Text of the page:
We're not going to waste your time telling you about the famous people involved with LA BIRRERIA -- and there are plenty of 'em. We're not going to fill the post with 41 pictures of Martha Stewart in the 3.5 barrel (roughly 110 gallon) brewhouse, the bar or dining area, encompassing 4,500 sq ft as reported by others. All of that info is readily available at the establishment's own website, and a pile of other blogs and websites. But what the others don't have is what we're aiming to provide -- what the heck is the beer like?!?

O.K. -- I hate to be negative. And even when commenting on the occasional gag-inducing infected homebrew when judging at a contest, I try to find something positive to say. "Nice choice of bottle! Excellent capping job! The beer had really good carbonation! You totally nailed the temperature!"

So, to delay the criticism a bit... we entered the Italian food wonderland known as EATALY at 23rd St. and 5th Ave. A Disney World of Italian cuisine? I don't know. I just know that if I didn't have blinders on and was not pointed at the elevator entrance to the brewpub, I'd probably never make it to the brewpub. There's just too damn much amazing looking and smelling stuff, going on there... for acres. It's truly a spectacle. Tourists-taking-photos kind of spectacle (which we did indeed witness).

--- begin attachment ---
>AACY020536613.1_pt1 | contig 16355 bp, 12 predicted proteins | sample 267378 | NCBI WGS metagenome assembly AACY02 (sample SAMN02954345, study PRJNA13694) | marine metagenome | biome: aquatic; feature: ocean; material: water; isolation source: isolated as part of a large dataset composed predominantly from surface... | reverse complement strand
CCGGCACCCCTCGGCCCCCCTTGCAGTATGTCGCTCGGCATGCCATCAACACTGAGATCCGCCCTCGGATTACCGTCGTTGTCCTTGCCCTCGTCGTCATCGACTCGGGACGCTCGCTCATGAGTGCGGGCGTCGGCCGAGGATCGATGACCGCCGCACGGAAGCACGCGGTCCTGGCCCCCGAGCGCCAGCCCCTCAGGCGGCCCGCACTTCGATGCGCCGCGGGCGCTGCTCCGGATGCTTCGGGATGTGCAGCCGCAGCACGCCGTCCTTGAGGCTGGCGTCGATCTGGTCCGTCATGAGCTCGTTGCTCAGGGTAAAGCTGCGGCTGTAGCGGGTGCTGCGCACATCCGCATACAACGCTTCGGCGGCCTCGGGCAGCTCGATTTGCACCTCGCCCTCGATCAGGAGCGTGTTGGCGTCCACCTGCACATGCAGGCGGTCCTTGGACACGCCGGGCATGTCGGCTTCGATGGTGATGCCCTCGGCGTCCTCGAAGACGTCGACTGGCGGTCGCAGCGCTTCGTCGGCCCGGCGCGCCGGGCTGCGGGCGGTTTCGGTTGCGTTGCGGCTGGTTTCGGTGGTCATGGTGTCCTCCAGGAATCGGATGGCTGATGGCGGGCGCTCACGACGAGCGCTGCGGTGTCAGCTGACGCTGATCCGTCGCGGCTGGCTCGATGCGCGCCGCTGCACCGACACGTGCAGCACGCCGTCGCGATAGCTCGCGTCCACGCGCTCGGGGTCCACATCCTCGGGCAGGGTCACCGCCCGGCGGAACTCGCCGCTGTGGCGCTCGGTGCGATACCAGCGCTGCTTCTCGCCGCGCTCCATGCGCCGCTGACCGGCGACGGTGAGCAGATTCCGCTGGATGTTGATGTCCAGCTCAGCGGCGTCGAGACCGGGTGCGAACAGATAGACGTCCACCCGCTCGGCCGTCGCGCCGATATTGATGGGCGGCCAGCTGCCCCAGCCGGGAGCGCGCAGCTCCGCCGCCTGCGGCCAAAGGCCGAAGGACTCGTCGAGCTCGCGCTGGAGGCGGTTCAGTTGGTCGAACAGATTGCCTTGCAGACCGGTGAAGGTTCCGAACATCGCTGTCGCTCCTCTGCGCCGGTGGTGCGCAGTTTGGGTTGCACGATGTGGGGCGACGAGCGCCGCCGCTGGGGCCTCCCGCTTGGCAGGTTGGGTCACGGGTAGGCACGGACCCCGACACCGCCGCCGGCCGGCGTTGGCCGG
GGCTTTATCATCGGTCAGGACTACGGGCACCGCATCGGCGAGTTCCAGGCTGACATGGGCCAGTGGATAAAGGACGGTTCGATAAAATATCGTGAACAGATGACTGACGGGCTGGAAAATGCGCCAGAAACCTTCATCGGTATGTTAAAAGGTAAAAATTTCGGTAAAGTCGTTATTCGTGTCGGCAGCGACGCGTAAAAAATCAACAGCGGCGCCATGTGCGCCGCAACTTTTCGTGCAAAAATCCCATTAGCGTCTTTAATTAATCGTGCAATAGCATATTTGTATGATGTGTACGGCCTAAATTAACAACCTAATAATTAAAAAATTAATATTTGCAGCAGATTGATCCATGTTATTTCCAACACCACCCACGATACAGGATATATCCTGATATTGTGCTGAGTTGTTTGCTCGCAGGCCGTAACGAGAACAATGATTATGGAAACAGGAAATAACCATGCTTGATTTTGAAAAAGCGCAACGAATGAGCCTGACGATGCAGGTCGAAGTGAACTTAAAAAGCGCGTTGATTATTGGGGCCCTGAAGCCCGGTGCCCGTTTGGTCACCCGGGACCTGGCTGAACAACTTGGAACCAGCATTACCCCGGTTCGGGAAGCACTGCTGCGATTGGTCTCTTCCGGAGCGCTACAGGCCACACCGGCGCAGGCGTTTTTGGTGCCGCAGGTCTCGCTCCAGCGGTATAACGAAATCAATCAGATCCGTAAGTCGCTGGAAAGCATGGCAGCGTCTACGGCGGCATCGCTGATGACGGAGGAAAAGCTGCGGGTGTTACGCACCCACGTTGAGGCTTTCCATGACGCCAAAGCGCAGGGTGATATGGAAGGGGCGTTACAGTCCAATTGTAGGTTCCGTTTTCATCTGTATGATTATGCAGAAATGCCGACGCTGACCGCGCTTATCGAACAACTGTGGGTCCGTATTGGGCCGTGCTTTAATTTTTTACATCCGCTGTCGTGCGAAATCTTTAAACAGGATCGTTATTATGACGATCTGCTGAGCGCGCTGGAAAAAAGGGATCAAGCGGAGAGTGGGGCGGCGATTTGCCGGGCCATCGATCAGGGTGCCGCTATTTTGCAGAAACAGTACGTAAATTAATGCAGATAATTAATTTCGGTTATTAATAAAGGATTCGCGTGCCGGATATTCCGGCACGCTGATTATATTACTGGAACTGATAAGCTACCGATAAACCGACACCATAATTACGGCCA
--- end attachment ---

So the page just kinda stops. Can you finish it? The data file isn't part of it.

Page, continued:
The pub is on the roof, 15 floors above. Sidenote: others have mentioned that it's the "highest brewpub in the world!" -- well, guess what? At over a mile high, some folks in Denver, and brewers in other elevated locales, would be quick to disagree. Anyway... There are two elevators that can get you there. Finding them might require some assistance, as they're tucked away into an obscure corner, though, appropriately, it's a corner in the beer section of the ├╝ber-gourmet-mall. On a busy day/night, it can take some time to get roughly 150 people (their stated capacity) up to their seats, at 8 passengers per lift. But once you're on top -- beauty. The pub/restaurant has a retractable glass roof. And if the weather is right, the view is inspiring -- one of those "only in New York" things.



On Tuesday night, in the middle of a typical NYC "out of town" summer, after a day-long rain, we figured that it would be kind of quiet. I think that it actually was, though we still found it too crowded and noisy for our gentle demeanor. This is not a place you'd find us lining up for on a Friday night. But what do you want -- NYC, trendy spot, rooftop viewing, big name chefs, yadda yadda yadda. You just deal with it.